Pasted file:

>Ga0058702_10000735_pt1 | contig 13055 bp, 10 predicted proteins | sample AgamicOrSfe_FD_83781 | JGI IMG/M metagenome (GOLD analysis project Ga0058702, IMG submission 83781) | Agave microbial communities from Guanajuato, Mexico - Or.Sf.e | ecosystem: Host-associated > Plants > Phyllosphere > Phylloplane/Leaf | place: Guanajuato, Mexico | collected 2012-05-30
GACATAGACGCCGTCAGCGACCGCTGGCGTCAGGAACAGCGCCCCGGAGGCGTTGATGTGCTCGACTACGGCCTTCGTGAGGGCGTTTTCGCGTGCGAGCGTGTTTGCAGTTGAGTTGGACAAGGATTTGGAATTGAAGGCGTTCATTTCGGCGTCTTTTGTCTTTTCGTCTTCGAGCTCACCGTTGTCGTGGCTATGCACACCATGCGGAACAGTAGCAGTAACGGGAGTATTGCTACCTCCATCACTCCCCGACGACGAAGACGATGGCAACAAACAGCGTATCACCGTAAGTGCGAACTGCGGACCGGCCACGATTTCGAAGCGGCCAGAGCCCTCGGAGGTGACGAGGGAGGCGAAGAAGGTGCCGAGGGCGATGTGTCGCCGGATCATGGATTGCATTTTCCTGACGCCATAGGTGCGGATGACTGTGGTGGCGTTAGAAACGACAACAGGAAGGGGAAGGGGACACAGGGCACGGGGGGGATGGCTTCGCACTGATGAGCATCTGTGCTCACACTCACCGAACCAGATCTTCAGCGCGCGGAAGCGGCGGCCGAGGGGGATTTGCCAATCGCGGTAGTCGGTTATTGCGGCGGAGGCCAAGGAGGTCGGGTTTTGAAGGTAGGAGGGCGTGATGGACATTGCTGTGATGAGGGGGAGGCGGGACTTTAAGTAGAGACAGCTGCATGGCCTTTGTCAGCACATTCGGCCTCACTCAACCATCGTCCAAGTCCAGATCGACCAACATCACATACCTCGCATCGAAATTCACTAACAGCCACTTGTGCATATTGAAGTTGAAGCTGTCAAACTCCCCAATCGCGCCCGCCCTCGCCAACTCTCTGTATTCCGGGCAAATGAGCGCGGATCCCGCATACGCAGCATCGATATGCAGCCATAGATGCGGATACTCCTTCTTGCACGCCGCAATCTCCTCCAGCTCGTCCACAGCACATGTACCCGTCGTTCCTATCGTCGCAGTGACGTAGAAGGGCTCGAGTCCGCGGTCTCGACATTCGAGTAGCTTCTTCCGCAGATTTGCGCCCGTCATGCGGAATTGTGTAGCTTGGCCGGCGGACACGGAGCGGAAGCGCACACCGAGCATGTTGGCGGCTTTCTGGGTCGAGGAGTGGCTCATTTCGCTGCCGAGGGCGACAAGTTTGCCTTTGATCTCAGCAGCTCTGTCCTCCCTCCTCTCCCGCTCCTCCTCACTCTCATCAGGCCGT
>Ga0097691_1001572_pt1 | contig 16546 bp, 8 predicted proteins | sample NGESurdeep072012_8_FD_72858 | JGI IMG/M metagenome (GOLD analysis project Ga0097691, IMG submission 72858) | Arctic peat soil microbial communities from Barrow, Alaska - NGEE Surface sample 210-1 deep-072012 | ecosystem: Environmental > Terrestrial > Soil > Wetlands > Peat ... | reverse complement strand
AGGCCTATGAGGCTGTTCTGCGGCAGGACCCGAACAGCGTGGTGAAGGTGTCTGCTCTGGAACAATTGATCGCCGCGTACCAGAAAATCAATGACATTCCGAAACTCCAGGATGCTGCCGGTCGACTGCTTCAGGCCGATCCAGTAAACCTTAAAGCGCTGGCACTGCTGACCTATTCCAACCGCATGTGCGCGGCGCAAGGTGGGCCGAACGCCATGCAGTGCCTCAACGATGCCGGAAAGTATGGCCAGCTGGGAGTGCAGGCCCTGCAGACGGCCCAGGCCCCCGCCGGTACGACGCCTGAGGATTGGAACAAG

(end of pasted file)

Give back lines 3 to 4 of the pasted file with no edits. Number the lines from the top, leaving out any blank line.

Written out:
>Ga0097691_1001572_pt1 | contig 16546 bp, 8 predicted proteins | sample NGESurdeep072012_8_FD_72858 | JGI IMG/M metagenome (GOLD analysis project Ga0097691, IMG submission 72858) | Arctic peat soil microbial communities from Barrow, Alaska - NGEE Surface sample 210-1 deep-072012 | ecosystem: Environmental > Terrestrial > Soil > Wetlands > Peat ... | reverse complement strand
AGGCCTATGAGGCTGTTCTGCGGCAGGACCCGAACAGCGTGGTGAAGGTGTCTGCTCTGGAACAATTGATCGCCGCGTACCAGAAAATCAATGACATTCCGAAACTCCAGGATGCTGCCGGTCGACTGCTTCAGGCCGATCCAGTAAACCTTAAAGCGCTGGCACTGCTGACCTATTCCAACCGCATGTGCGCGGCGCAAGGTGGGCCGAACGCCATGCAGTGCCTCAACGATGCCGGAAAGTATGGCCAGCTGGGAGTGCAGGCCCTGCAGACGGCCCAGGCCCCCGCCGGTACGACGCCTGAGGATTGGAACAAG